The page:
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Discussion Starter · #1 ·
What is the consensus here for best quality video capturing? Is it better to use a tuner/capture board that encodes the video straight to MPEG-1 or MPEG-2? Or is it preferable to use a card that captures "uncompressed" video, then later convert it to the desired format for DVD, VCD, or whatever?


What are the disadvantages to capturing video directly into MPEG1/2 format? As far as advantages I can think of two: does not require huge amounts of hard drive space to store and edit uncompressed video captures. And convenience.


What are the advantages to capturing as AVI? People talk about editing AVI and then encoding it to MPEG, DiVX, or whatever. But can't you also edit a captured MPEG-1 or MPEG-2 file?


Video gurus please explain these issues to an HTPC noob.
 

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If you can capture in high-quality uncompressed, that should give you the greatest flexibility for converting to different formats, and trying different MPEG encoders.


If you don't have that luxury, then capturing in the precise compressed format you intend to output is best, to keep the loss to a single generation.


Raw AVIs are not lossy, so it's easier to edit with them without creating further degradation, and then output or convert the final result to MPEG. Editing MPEG directly is possible, but it's difficult to do without further loss, unless its cuts only. Some lower-end DVD apps will give you this basic cutting ability, by allowing you to clip your MPEG streams at in and out points, and string these pieces together.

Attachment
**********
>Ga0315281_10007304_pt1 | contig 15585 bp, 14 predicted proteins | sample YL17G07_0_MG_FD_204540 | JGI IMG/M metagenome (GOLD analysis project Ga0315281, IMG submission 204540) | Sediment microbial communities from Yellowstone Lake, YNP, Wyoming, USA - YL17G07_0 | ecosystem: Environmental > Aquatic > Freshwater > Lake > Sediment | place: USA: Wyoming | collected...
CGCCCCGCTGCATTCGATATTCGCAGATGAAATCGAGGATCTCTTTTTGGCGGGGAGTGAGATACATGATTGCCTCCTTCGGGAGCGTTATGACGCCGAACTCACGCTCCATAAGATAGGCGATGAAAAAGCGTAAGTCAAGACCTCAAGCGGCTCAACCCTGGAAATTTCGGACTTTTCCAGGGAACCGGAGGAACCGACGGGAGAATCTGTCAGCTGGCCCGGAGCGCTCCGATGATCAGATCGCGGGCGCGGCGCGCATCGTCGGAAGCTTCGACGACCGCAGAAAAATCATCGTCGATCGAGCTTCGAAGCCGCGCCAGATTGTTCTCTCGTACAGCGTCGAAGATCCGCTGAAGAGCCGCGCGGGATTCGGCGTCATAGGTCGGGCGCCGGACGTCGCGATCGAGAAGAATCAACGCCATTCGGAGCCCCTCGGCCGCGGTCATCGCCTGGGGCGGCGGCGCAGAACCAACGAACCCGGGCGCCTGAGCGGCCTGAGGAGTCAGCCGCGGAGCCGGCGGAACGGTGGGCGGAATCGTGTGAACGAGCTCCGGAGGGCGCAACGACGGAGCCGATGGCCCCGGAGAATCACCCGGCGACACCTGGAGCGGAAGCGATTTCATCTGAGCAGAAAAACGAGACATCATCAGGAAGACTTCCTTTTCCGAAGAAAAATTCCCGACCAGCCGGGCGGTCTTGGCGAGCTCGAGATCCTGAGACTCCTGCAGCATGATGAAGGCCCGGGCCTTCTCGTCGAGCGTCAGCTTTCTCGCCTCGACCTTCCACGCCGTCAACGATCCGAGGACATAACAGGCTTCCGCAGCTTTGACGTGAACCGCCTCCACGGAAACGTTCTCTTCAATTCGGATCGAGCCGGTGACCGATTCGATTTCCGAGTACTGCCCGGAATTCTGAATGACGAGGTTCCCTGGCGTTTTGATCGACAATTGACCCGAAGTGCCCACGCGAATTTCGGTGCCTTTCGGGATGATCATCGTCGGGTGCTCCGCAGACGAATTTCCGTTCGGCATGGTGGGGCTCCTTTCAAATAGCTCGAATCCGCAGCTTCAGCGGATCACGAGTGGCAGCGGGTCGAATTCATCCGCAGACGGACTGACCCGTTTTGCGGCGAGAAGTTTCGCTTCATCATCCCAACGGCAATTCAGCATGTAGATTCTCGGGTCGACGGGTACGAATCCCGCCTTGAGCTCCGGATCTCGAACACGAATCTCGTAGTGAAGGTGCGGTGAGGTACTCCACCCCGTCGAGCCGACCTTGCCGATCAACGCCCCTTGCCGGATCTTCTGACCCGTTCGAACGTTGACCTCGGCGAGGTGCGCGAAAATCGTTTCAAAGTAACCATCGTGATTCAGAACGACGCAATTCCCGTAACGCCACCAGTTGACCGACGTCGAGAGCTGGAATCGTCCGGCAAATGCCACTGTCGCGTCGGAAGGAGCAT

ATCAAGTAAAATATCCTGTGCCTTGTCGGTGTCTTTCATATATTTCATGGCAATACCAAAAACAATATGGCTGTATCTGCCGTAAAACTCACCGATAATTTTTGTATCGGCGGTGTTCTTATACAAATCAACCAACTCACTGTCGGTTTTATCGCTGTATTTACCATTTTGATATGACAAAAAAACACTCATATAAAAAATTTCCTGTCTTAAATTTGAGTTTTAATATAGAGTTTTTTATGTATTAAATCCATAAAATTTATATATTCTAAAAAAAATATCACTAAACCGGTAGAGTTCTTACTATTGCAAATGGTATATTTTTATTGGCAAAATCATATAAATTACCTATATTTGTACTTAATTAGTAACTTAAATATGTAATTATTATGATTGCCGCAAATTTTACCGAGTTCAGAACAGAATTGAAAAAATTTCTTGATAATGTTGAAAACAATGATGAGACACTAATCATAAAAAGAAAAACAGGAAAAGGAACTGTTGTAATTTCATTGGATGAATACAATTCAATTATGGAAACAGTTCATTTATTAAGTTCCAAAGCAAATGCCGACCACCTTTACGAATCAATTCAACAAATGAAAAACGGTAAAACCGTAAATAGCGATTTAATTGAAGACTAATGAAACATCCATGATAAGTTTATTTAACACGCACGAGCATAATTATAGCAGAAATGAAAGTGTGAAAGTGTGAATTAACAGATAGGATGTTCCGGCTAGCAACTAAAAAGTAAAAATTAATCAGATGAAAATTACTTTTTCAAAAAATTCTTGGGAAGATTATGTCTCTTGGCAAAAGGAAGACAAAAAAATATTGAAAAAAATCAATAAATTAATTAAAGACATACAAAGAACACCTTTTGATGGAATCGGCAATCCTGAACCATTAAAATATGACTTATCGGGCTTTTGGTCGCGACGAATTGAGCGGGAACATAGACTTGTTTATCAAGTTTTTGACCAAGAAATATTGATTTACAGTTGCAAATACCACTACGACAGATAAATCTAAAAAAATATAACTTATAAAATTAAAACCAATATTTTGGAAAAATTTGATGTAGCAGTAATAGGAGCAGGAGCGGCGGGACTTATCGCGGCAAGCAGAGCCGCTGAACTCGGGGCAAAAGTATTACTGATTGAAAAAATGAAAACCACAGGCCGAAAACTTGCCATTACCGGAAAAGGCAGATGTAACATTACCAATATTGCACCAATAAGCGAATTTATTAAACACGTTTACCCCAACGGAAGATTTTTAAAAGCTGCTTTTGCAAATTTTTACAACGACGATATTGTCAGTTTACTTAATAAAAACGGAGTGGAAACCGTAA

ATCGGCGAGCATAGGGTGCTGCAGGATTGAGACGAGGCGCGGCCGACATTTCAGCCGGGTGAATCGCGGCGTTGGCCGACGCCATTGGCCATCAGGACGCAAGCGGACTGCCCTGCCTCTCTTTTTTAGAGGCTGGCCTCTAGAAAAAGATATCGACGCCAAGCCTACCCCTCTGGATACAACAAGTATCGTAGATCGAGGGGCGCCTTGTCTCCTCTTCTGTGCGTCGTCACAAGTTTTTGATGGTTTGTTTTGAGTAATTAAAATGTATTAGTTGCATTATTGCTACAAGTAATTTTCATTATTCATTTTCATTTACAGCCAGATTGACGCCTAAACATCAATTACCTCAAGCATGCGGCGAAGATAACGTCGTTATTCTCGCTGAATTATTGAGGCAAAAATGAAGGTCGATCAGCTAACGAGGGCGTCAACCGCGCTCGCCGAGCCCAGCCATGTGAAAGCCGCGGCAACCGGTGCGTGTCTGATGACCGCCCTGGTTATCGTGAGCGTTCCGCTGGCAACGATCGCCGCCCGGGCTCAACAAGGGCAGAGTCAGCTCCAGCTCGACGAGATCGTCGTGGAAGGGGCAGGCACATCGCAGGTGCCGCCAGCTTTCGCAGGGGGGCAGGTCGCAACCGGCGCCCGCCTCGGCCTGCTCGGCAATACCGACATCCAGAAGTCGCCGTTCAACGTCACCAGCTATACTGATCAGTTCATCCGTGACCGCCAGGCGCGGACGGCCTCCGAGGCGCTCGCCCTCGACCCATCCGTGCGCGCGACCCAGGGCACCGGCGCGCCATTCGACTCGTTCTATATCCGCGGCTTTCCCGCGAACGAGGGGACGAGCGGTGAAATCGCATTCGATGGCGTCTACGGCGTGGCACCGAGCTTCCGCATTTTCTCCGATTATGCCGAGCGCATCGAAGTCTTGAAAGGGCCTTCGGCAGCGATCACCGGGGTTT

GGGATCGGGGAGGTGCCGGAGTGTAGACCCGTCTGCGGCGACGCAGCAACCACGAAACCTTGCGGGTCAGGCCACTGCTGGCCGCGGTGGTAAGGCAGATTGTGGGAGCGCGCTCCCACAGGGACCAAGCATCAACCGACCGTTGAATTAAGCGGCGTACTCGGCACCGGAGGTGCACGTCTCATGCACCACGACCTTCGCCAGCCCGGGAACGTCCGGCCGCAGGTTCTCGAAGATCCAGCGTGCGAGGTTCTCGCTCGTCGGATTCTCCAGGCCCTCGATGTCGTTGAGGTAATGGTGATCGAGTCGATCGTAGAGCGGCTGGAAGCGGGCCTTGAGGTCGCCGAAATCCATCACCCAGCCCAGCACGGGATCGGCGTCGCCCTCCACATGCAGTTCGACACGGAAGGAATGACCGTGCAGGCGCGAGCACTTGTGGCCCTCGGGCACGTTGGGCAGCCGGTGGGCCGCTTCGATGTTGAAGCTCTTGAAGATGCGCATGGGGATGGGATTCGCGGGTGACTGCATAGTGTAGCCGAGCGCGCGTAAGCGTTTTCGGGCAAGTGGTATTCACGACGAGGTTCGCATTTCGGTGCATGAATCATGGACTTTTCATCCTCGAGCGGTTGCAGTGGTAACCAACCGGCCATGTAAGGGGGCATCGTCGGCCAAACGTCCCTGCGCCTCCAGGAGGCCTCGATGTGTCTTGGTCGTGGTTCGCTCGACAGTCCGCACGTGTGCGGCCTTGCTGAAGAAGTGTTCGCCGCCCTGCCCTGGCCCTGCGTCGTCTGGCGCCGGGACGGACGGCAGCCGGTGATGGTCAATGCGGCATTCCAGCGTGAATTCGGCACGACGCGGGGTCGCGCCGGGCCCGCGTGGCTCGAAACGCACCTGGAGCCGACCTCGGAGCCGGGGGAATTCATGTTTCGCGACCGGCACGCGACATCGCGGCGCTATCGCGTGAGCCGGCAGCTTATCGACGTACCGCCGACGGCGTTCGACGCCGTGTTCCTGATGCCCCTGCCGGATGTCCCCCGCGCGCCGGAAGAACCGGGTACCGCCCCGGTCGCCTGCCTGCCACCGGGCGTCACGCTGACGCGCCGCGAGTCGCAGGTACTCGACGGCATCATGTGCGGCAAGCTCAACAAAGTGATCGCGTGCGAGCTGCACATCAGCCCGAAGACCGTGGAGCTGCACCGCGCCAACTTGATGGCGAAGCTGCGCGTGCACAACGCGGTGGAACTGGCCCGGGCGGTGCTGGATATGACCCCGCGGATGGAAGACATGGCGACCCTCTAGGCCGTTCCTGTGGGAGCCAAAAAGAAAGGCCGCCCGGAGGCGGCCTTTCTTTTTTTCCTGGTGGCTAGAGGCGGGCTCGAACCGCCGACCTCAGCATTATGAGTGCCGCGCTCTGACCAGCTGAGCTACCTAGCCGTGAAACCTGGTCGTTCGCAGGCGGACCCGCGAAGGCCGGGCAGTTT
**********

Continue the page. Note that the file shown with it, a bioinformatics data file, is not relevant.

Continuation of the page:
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Discussion Starter · #3 ·
So, you can edit MPEG files without causing further quality loss than the original compression, but the only edit you can do is deleting frames. Like for example taking out commercials. Do I understand this correctly?
 

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Cutting frames, and maybe cropping would be ok since they don't effect the picture quality. If you wanted to run some kind of filter (eg resize, deinterlace, sharpen, etc), you would want to run that on an uncompressed file, not on one that is already encoded. Encoding a file and then processing it is like deliberately messing up a file, then trying to clean it (ie garbage in garbage out)
 

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Discussion Starter · #5 ·
I understand. The thing is I'm having trouble deciding which tuner/capture board to buy. I don't need to do more than cutting & cropping of the captures, so a real-time MPEG1/2 encoder would seem to be the best choice. But from what I hear, the FlyVideo has the best picture quality, and is very good at rejecting noise. This is especially important as I'm watching plain OTA TV broadcasts. But the FlyVideo doesn't do RT MPEG-2 encoding.


Which card do you recommend?
 

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Wish I could help, but I'm not familiar enough with the different options available to offer much guidance.
 

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I did both ways for a long time and I found the best method is using Vdub capturing video to Huffyuv and 44/16 PCM for audio. That's about 170mb/min but as said above you have the flexibility of converting to whatever format you want (which is usually 1000kbps Divx5 & 192kbps Lame MP3 for me).


For my purposes & HD space I don't record entire shows, usually small things such as Conan O'Brien skits and musical performances. If I did use it as a PVR to record hous of material I'd open up the program that came with the card which records in mpg2 and is programmable


mbaxter- I may be wrong but can't you get a seperate program like PowerVCR that uses software rather than hardware for MPEG-2 encoding?
 

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Discussion Starter · #8 ·